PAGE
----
There is basically nothing remotely achievable that they can’t oppose. You can call this shrewd, pragmatic, muddled, infuriating, understandable, irresponsible, reasonable in the circumstances — you can call it what you like. It is what it is.

Which leaves us up the creek without a paddle.  Cameron with his referendum has a lot to answer for ...

13 June 2017

The Laurel & Hardy strategy

The Times reports:

Theresa May bought a stay of execution as prime minister and Tory leader yesterday with a display of contrition before MPs, declaring: “I’m the person who got us into this mess and I’m the one who will get us out of it”.

Don't hold your breath ...

12 June 2017

Quote of the day

From The Times Red Box:

Good morning,

I don't like to worry you but overnight Theresa May again promised to bring stability. Who knows what forces of chaos this will unleash.

Judging by the prime minister's track record, by the end of the day the lights will have gone off, the Queen will have abdicated, and we will find ourselves at war with Narnia.

I plan to retire to the Second World War air-raid shelter we have in the garden. I may be some time.

And so, even the Tory press is mocking the Dear Leader.

It's a bit of a mess

Whither Brexit now ...   The Guardian reports:
Britain’s EU partners were left baffled by the result of the general election, and no wonder. The Conservatives campaigned for the right to strike a hard bargain and failed to get it. The Liberal Democrats campaigned for a second referendum and failed to get that either. Labour perhaps best captured the confused mood of the voters by insisting that while the result of the referendum should be honoured, the aim should be to continued membership of the single market. Some voters want a clean break. Some voters want Brexit in name only. Some voters want to have their cake and eat it.
Difficult to see a path leading to a satisfactory conclusion to the Brexit negotiations, whatever you deem that satisfactory conclusion to be.

The present government's objectives in the negotiations (exit from the single market and from the customs union) may have changed; on the other hand, thay may remain the same.  And the government will struggle to remain in office to fulfil whatever objectives they set themselves.

I would refer you to the wise words of Sir Richard Mottram, former permanent secretary at the DETR:


09 June 2017

Quote of the day

Politico reports:
White House deputy press secretary Sarah Huckabee Sanders said “the president is not a liar” after former FBI director James Comey blasted the White House for telling “lies, plain and simple” about the circumstances surrounding his firing last month.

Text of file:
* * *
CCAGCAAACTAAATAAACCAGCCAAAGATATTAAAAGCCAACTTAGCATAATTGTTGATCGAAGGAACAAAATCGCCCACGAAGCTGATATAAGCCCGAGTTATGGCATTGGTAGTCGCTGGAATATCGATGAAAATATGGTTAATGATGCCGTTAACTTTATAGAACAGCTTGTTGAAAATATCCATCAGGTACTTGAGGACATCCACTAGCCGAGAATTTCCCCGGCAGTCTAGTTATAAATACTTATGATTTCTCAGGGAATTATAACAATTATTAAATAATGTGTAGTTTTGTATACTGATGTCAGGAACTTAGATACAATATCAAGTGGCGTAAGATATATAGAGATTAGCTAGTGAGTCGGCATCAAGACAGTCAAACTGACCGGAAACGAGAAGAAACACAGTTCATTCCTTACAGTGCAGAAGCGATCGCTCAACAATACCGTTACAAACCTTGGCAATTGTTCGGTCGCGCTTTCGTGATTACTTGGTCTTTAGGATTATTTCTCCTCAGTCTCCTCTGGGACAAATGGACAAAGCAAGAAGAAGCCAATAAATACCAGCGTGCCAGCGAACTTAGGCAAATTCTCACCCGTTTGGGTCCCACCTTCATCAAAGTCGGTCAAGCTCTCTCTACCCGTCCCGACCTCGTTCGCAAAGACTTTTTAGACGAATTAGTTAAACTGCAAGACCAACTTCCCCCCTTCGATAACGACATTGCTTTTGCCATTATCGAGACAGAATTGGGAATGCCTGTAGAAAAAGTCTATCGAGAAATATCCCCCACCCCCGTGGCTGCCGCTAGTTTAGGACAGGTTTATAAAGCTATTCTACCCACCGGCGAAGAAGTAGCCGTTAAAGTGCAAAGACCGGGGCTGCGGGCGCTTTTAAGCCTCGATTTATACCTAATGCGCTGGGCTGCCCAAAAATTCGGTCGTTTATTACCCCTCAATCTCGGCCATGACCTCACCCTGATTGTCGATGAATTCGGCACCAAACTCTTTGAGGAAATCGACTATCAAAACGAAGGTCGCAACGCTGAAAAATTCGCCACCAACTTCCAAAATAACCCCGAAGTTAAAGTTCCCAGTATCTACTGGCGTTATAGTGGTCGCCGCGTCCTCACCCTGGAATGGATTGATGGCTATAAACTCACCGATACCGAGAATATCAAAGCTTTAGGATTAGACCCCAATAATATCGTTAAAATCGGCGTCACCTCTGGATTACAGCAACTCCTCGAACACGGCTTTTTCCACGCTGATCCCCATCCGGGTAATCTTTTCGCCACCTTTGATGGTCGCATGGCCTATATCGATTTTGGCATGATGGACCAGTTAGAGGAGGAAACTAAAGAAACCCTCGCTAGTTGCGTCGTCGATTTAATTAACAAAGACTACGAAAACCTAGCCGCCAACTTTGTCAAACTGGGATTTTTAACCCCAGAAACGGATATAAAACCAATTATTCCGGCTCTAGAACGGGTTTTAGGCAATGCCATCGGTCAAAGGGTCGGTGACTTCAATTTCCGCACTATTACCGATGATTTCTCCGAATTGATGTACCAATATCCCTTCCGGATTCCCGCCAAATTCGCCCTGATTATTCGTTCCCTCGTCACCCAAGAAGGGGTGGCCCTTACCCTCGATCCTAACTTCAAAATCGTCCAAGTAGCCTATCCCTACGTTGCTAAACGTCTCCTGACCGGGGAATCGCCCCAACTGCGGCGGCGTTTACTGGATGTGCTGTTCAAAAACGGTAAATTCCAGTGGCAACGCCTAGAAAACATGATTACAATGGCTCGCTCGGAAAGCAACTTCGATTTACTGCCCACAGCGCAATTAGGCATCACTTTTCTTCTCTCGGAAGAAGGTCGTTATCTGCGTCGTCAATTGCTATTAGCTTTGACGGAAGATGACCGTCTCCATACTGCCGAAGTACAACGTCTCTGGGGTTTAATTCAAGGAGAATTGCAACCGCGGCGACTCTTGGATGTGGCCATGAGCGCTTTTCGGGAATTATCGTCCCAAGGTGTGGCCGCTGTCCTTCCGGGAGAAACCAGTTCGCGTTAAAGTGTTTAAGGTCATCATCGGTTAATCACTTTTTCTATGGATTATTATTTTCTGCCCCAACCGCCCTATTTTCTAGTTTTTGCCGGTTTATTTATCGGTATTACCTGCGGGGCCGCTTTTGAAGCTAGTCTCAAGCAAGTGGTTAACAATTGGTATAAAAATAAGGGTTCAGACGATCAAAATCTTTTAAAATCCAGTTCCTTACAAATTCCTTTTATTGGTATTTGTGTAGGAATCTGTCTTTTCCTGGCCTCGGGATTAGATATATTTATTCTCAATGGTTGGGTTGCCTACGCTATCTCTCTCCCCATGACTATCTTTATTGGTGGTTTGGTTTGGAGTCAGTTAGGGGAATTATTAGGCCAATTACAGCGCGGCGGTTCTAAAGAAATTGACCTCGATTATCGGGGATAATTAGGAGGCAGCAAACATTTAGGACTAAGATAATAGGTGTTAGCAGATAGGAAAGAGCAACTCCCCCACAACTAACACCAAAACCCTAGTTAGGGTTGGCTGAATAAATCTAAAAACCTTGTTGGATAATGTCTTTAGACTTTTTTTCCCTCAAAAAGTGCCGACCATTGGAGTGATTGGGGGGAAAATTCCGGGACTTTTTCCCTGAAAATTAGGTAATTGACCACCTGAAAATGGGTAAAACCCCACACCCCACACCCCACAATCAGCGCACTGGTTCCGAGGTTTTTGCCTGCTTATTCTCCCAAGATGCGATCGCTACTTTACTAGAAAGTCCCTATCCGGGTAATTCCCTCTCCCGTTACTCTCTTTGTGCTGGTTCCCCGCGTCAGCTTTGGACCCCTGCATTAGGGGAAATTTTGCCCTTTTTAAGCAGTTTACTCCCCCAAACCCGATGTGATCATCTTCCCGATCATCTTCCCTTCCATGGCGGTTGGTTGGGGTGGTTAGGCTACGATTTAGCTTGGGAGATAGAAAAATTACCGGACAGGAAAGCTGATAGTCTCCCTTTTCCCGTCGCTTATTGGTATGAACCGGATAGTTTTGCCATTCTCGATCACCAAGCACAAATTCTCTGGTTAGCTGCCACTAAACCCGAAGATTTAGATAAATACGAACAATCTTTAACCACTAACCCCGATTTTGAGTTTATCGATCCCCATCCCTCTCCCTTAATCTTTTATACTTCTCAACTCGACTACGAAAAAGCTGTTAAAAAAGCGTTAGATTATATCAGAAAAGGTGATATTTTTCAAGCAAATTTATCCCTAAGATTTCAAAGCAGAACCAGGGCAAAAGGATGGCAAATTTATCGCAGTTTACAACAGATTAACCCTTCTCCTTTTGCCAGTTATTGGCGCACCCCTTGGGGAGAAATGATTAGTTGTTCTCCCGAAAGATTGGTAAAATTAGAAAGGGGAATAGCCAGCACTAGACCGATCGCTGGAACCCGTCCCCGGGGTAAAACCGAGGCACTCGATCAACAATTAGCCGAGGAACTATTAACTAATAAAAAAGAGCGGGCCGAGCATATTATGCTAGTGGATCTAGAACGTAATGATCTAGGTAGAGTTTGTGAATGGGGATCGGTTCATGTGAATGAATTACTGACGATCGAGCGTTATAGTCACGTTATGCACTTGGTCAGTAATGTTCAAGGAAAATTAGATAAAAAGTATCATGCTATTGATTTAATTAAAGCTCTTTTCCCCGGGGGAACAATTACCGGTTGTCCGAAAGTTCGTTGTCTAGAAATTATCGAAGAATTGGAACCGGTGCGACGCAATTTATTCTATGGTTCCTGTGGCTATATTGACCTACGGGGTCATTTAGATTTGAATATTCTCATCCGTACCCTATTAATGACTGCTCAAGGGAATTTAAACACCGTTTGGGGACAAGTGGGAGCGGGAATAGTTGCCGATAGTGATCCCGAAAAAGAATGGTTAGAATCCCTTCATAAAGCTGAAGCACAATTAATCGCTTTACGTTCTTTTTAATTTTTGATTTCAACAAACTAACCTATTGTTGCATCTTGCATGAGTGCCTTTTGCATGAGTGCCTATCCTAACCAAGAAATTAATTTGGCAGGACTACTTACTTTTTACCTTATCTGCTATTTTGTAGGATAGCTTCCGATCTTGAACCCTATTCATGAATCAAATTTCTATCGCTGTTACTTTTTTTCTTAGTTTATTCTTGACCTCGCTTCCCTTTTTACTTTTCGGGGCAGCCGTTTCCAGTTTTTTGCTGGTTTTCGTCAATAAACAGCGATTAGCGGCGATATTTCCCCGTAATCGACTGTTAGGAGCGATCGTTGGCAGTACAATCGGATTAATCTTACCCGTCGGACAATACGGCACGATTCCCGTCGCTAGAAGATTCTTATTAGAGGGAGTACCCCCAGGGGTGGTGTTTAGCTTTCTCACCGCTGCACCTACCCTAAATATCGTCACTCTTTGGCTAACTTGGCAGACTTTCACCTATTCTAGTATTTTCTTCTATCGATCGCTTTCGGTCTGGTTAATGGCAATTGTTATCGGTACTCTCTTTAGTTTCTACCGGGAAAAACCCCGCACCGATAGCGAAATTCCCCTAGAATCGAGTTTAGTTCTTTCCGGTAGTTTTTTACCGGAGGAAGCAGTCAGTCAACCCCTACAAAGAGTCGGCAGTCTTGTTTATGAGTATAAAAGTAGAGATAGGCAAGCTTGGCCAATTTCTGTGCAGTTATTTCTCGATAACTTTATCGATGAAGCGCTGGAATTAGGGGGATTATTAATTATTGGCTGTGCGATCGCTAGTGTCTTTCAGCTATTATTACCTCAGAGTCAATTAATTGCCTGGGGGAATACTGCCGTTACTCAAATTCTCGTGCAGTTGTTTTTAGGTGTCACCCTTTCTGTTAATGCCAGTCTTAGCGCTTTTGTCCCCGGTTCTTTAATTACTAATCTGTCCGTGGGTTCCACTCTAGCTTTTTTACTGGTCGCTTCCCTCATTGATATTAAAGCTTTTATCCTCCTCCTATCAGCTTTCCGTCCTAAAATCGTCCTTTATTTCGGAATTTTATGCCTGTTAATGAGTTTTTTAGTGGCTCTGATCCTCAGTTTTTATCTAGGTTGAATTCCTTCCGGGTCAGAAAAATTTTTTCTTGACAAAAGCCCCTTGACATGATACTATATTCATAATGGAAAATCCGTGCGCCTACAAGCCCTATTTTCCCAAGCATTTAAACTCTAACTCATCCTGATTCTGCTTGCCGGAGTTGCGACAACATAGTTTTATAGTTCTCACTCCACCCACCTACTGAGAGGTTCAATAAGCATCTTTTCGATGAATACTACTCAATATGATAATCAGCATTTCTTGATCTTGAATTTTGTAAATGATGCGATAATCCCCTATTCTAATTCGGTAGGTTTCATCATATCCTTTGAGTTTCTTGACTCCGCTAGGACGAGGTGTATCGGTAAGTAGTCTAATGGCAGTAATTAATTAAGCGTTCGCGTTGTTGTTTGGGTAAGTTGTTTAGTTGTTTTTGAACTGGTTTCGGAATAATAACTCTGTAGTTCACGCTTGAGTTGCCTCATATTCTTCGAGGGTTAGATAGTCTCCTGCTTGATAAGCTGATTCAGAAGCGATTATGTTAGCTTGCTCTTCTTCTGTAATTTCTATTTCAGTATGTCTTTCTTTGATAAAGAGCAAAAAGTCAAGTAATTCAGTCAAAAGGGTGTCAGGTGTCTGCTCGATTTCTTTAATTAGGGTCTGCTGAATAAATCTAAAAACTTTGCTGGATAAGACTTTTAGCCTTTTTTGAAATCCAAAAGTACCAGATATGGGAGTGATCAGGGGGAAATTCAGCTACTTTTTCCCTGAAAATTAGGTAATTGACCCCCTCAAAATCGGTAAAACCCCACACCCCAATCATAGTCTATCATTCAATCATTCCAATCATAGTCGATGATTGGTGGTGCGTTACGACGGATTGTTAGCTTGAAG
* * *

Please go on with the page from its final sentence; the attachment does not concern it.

Then why are his pants on fire? 


08 June 2017

Interesting ...

Watching the BBC coverage of election night.  Dimbleby and the rest of them seemed to have missed the fact that a hung parliament might just - possibly - hand to Jeremy Corbyn the keys to 10 Downing Street'

OK, it's a stretch, but it is far from impossible that the Tories will fail to command sufficient support in the Commons.

Which would really be a turn-up for the books.

07 June 2017

Quote of the day

From Bloomberg (here):
For a few hours on Sunday, Ariana Grande, a 23-year-old pop star from Boca Raton, Florida, was the leader of the free world. ...
Two weeks after 22 people were killed and more than 60 injured in a terrorist attack at her "Dangerous Woman" concert in Manchester in the U.K., Grande returned to the city to hallow the ground and soothe the survivors. In the process, she rededicated her generation to the proposition that all men -- and women, most definitely women -- are created equal.
While President Donald Trump gutter-tweeted argle-bargle and played another round of golf, Grande delivered what will likely stand as the official American response to the bombing in Manchester and to another terrorist attack, the night before the concert, in London.
Trump's White House is as culturally barren as it is politically toxic. Given a president who spreads division at home and abroad, it's especially important to have visible counterpoints in politics, sports, business and the arts. At a crucial hour, the pint-sized Grande showed that America is still big. It's the White House that's gotten small.


Where does this lead ...

May is sounding tough:
Theresa May has declared she is prepared to rip up human rights laws to impose new restrictions on terror suspects, as she sought to gain control over the security agenda just 36 hours before the polls open.